Pink flags being strung up on the stage could only mean one thing. The sound of helicopters heralded Yungblud’s entrance, alongside men joining him in black outfits and pink balaclavas. He stormed into ‘21st Century Liability’, before anthem ‘Parents’, a hip-hop and rock combo, saw the crowd sing along to “Tick-tock, stop the clock/ Because I got the feeling that I’m gonna get shot”.
The set was littered with some of Yungblud’s latest hits and the past favourites that put his name on the map. ‘King Charles’ followed the political sentiment which began earlier, as Harrison held up the ‘F*** Boris Johnson’ poster which had been thrown on stage.
The love was shared around between both the audience and bandmates as Harrison sealed the deal with his lead guitarist Adam Warrington by giving him a kiss. Before ‘Anarchist’, Harrison added to the sentiment calling the crowd “his family’, he told them, “Put your arms around everyone even if you came on your own. Feel the love, we are united, as there’s too much division in this world, these people got your back no matter what.”
‘Polygraph Eyes’ saw the audience hold up their hands like hearts, mimicking Harrison himself. A slow ballad showcasing his vocal skills and following through his intention of being as hard-hitting as an episode of Skins, it’s a mature approach to the topical issue of sexual assault.
As Yungblud left the stage, the mock radio first heard in the introduction was used again, proclaiming: “Danger, trying to locate [Yungblud]. He’s extremely dangerous.” His balaclava-wearing crew powered into the middle of the crowd brandishing guitars and mics, as he exclaimed that his job as an artist is to “lose the barrier between me and you”, serenading the crowd with the track ‘Kill Somebody’.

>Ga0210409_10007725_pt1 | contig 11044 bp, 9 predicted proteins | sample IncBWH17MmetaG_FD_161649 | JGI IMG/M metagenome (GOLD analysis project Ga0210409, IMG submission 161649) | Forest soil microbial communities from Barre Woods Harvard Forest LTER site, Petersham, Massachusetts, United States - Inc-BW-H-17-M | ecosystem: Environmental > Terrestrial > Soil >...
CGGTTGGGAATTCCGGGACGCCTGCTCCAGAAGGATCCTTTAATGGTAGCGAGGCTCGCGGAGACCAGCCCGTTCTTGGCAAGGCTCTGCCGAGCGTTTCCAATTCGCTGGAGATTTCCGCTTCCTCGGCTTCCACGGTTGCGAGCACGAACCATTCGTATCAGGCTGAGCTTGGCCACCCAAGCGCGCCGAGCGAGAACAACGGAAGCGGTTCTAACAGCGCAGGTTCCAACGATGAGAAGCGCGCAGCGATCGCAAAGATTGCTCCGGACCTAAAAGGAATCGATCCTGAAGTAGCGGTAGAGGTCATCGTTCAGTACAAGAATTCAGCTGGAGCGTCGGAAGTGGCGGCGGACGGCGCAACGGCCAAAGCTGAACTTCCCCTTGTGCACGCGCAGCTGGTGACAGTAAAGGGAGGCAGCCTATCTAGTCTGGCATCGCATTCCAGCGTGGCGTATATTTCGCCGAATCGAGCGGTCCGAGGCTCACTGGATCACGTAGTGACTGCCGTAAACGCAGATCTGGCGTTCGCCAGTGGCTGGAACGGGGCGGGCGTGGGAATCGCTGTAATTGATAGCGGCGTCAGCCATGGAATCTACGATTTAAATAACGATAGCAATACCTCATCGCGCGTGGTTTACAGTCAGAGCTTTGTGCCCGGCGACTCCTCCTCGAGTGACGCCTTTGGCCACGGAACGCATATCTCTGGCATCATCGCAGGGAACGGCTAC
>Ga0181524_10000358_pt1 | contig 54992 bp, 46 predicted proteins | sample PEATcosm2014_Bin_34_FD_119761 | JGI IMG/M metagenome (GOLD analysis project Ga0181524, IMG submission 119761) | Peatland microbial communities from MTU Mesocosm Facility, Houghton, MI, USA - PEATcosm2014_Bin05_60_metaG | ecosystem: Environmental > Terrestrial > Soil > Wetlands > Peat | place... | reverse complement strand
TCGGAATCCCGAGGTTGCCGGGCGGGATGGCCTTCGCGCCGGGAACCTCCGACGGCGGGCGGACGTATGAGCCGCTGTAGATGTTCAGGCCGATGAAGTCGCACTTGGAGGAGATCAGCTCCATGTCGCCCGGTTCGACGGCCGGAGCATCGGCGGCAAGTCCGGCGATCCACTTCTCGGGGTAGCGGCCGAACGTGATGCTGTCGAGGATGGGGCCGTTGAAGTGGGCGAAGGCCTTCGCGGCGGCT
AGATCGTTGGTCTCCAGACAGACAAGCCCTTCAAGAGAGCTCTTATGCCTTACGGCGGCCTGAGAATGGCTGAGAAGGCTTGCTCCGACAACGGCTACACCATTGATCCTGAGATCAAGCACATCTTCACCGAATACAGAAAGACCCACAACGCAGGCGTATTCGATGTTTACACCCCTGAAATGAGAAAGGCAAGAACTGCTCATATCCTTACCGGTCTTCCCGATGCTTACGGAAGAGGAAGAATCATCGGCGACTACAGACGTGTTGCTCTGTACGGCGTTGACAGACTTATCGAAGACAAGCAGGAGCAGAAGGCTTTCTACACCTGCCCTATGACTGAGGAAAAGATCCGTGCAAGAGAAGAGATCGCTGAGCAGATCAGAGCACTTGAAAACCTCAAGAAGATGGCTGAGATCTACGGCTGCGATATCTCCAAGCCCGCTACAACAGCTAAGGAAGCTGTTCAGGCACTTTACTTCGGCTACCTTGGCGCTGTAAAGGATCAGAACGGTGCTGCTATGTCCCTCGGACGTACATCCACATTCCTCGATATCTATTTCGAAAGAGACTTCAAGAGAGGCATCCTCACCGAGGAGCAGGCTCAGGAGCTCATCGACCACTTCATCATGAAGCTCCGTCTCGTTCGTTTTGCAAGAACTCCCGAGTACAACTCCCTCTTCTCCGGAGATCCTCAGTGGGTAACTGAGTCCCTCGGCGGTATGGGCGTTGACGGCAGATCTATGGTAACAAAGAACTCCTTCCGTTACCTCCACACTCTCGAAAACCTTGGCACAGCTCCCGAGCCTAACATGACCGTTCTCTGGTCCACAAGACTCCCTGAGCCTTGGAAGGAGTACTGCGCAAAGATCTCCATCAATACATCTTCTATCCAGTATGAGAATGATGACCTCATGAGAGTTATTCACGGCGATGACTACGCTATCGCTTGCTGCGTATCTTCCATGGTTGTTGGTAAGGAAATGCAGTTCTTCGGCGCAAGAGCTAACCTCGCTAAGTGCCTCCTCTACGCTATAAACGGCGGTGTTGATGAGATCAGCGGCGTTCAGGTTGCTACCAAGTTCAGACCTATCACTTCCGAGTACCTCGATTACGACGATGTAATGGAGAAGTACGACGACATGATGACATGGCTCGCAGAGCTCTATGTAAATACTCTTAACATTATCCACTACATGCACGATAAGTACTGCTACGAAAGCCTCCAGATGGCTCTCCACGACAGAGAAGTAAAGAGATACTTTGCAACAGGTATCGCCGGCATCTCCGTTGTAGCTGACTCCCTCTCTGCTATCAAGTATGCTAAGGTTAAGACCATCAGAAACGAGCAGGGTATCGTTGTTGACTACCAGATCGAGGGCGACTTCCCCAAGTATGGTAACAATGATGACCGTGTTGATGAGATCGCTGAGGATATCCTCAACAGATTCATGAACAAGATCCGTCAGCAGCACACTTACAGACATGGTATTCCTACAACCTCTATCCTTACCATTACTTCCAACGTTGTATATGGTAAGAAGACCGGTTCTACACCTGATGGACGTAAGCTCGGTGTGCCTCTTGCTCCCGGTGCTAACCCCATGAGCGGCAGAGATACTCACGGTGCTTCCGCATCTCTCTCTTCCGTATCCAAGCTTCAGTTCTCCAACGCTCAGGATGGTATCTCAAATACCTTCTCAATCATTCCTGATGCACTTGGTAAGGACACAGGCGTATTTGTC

He may not have had fellow artist Machine Gun Kelly by his side but this didn’t stop him tearing up the stage with certified banger ‘I Think I’m Okay’. He followed it up with personal track ‘Casual Sabotage’, sitting on a pink stool complete with an acoustic guitar. He said, “This song is f***ing important to me and a message from me to you as each of you saved my f***ing life. I was called a freak or a reject but I don’t feel like that because I have you and you have me.” During ‘California’ Harrison held up the pride flag and punched the air, overwhelmed by the appreciation from the fans, continuing the community spirit which was thriving.
He exclaimed that his job as an artist is to “lose the barrier between me and you”.
Penultimate track ‘Hope For The Underrated Youth’ brought Harrison up on the barrier, as the crowd bounced back the cutting lyrics “Would you come and bury me alive”. Making his way back on to the stage he floored the mic stand, symbolically throwing down the gauntlet against future injustice.
He finished the show with ‘Machine Gun (F*** the NRA)’, a lasting reminder that Yungblud will always be fighting against mental health stigma. The band collectively put all their energy into it – Warrington was on the floor riffing hard, whilst Harrison was dousing himself in beer.
Harrison, perhaps, outshined the rest of his band, but they all stood out with their slick playing. Harrison is proving that the future is bright, not just for music but for socio-political issues too, as together we are united, thereby being part of something much bigger.
Yungblud has recently announced three O2 Forum Kentish Town dates in May 2020. Tickets will go on general sale from the 29th of November.
Gallery by Kiah-Azriel Freer